Saturday night is upon us it was time to go where we haven't gone before, a place called Omi. The sushi bar was booked but we got a table near it.
I show up and the place has a pair at a table near the entrance, the bar is empty, and in the far corner three friends are cheerily finishing their dinner. I'm shown my table in this tiny approx. 24 seater place. It's a little worn looking, but in the way that you know they focus on food. The place quickly fills up and they're even trying to push in more chairs at the sushi bar.
My friend shows up and after some consideration and a bit of a wait for the waiter (only 3 or 4 people seem to run the whole operation) we order up the premium ginjo sake. He brings over a tray of cups from which we get to choose one. Flowery, a little fruity, goes down quite smooth. If it weren't for the fact that I felt a little flushed I wouldn't have known there was alcohol in the sake. John Lee has noticed that we're waiting and sends the waiter specifically over to us and we order up the omakase.
Miso soup is up first, your typical variety. Two bowls are put down and we're told this is a spring salad, steamed white asparagus with ginger carrot dressing and three tiny cooked shrimp with mayo and a little scallion. Richness plays off the freshness and it's a lovely contrast. You can hear a torch go on and I'm anticipating the next course. Panko encrusted rice patty with a little mayo and a seared scallop on top. It's beautiful and I regret not having a camera. I can successfully take a bite to see a cross section and the scallop is done perfectly. It's all so rich though that it nearly feels like this must be filled with cheese.
No Omakase is complete without the requisite miso fish, ours is king fish. Wrapped in a banana leaf strip it's quite pretty and fresh looking, but it's just ok, a little bland. John brings over and explains our 16 pieces of maguro, toro, hamachi, ebi, salmon and brown sugar cured salmon nigiri. This is a prime plate of fish. Each piece has quite a little kick of wasabi in it. The toro, salmon, hamachi and ebi are rich and lovely. The maguro flavour is cleaner and nice, but the winner of the night is the brown sugar cured salmon that I would eat like candy if I could.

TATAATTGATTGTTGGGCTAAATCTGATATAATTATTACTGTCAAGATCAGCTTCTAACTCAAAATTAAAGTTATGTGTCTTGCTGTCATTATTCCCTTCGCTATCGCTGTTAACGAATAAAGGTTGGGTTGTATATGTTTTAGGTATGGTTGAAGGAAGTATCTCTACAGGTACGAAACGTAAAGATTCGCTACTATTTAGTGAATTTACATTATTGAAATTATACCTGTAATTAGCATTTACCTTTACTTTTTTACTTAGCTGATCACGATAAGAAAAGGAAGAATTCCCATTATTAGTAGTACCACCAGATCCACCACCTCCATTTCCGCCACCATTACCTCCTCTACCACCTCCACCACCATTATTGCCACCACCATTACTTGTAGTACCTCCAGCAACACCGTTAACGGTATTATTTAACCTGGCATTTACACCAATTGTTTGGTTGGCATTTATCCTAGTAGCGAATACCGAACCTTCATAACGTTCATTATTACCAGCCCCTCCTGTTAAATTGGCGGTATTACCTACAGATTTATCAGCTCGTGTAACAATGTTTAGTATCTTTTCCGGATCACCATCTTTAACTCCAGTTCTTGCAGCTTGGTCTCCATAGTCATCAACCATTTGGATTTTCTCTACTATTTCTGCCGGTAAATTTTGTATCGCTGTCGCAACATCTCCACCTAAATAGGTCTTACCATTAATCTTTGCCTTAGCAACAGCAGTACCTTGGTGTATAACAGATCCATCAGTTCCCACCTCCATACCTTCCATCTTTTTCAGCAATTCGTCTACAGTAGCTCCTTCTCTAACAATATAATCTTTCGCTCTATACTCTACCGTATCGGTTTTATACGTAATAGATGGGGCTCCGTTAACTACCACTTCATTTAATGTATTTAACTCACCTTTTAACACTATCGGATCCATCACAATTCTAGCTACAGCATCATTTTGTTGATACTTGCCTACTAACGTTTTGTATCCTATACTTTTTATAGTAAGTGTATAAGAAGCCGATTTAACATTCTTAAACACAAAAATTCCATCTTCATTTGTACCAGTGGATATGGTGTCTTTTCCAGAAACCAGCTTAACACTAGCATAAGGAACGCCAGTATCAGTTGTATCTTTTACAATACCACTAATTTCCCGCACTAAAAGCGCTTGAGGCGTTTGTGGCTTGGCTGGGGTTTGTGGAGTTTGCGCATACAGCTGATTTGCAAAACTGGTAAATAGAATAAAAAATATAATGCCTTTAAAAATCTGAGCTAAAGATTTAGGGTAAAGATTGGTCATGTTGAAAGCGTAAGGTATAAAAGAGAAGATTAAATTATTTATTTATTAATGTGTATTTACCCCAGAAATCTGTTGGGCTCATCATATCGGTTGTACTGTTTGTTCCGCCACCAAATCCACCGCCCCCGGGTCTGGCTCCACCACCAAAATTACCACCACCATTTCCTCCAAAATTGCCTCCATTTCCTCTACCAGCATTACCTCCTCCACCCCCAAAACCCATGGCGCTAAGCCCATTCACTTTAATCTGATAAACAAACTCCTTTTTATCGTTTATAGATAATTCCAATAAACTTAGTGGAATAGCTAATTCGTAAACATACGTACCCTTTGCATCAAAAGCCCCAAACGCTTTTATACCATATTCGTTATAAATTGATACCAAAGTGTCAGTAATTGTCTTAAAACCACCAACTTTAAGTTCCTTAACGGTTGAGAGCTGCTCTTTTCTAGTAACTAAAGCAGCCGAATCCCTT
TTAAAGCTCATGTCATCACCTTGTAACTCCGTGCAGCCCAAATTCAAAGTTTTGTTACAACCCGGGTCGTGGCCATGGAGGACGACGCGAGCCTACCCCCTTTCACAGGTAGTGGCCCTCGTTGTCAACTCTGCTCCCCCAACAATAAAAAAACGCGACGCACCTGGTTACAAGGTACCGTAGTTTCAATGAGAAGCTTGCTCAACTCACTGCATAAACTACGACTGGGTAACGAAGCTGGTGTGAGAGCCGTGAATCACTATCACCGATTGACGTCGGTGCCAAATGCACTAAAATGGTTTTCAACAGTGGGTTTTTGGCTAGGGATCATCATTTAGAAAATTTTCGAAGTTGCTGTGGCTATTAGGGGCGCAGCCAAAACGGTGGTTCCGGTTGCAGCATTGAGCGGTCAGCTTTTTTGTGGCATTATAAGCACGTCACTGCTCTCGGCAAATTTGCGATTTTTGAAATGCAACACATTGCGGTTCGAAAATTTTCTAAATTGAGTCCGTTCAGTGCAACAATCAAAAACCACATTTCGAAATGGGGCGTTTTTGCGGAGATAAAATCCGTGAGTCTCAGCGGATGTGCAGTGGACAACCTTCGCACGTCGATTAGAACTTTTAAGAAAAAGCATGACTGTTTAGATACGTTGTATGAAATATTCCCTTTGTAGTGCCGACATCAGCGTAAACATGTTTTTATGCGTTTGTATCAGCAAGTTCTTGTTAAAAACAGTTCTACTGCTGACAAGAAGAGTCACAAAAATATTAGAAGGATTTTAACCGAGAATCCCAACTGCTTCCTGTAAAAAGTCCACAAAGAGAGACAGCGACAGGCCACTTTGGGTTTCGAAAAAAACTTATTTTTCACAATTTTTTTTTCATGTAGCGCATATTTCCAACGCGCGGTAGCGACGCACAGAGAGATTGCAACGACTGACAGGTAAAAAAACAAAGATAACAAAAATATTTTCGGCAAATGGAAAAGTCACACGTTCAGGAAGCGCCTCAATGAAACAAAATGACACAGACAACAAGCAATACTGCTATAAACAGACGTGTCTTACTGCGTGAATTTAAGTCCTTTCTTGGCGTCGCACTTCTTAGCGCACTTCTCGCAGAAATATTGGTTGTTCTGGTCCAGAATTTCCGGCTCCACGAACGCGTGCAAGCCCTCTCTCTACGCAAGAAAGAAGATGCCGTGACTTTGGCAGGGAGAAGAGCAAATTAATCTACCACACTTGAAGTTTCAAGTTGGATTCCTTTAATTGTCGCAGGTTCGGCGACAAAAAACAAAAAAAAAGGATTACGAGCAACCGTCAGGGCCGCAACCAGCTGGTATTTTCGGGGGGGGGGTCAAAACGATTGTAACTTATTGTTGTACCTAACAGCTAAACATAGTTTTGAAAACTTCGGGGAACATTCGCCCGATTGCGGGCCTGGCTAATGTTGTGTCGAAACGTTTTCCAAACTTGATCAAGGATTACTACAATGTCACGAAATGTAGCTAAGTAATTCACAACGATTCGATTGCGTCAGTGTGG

We're already into our next sake, hakutsuru, a significant contrast from the previous one. It evokes a much more typical rice wine flavour and the hit of alcohol is a touch more apparent. Two more pairs of ebi nigiri arrive with a spider roll. We're getting pretty full and the rich choice of seafood is starting to get to me. I make it through one piece of ebi nigiri and two pieces of the spider roll (no avocado or anything, pure softshell crab a simplicity that I enjoy). My friend polished off his half but we're both practically face down on the table.
Our bill comes out to a $65 omakase per person and a total cost of $235 incl. tax, tip and sake to knock your socks off for two.
Fewer courses than I've had before, dishes I've never had before, new sake flavours, and full just as always. I'm happy, will definitely be returning.
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